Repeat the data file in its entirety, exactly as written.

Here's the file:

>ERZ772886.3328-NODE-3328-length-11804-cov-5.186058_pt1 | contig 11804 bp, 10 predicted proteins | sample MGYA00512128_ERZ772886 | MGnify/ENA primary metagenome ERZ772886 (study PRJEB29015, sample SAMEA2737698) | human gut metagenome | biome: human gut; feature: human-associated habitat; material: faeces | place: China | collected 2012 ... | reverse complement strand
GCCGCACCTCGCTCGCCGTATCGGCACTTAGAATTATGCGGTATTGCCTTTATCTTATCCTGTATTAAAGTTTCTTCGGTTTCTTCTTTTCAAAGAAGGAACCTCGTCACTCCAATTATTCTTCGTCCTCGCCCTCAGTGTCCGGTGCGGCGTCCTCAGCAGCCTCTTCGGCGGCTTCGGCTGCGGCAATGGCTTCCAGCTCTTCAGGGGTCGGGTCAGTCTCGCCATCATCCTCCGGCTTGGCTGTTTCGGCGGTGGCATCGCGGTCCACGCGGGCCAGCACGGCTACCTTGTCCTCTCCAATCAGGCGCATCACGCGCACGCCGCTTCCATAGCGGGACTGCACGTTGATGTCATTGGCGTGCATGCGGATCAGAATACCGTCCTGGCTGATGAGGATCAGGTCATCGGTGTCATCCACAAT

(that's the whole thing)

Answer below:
>ERZ772886.3328-NODE-3328-length-11804-cov-5.186058_pt1 | contig 11804 bp, 10 predicted proteins | sample MGYA00512128_ERZ772886 | MGnify/ENA primary metagenome ERZ772886 (study PRJEB29015, sample SAMEA2737698) | human gut metagenome | biome: human gut; feature: human-associated habitat; material: faeces | place: China | collected 2012 ... | reverse complement strand
GCCGCACCTCGCTCGCCGTATCGGCACTTAGAATTATGCGGTATTGCCTTTATCTTATCCTGTATTAAAGTTTCTTCGGTTTCTTCTTTTCAAAGAAGGAACCTCGTCACTCCAATTATTCTTCGTCCTCGCCCTCAGTGTCCGGTGCGGCGTCCTCAGCAGCCTCTTCGGCGGCTTCGGCTGCGGCAATGGCTTCCAGCTCTTCAGGGGTCGGGTCAGTCTCGCCATCATCCTCCGGCTTGGCTGTTTCGGCGGTGGCATCGCGGTCCACGCGGGCCAGCACGGCTACCTTGTCCTCTCCAATCAGGCGCATCACGCGCACGCCGCTTCCATAGCGGGACTGCACGTTGATGTCATTGGCGTGCATGCGGATCAGAATACCGTCCTGGCTGATGAGGATCAGGTCATCGGTGTCATCCACAAT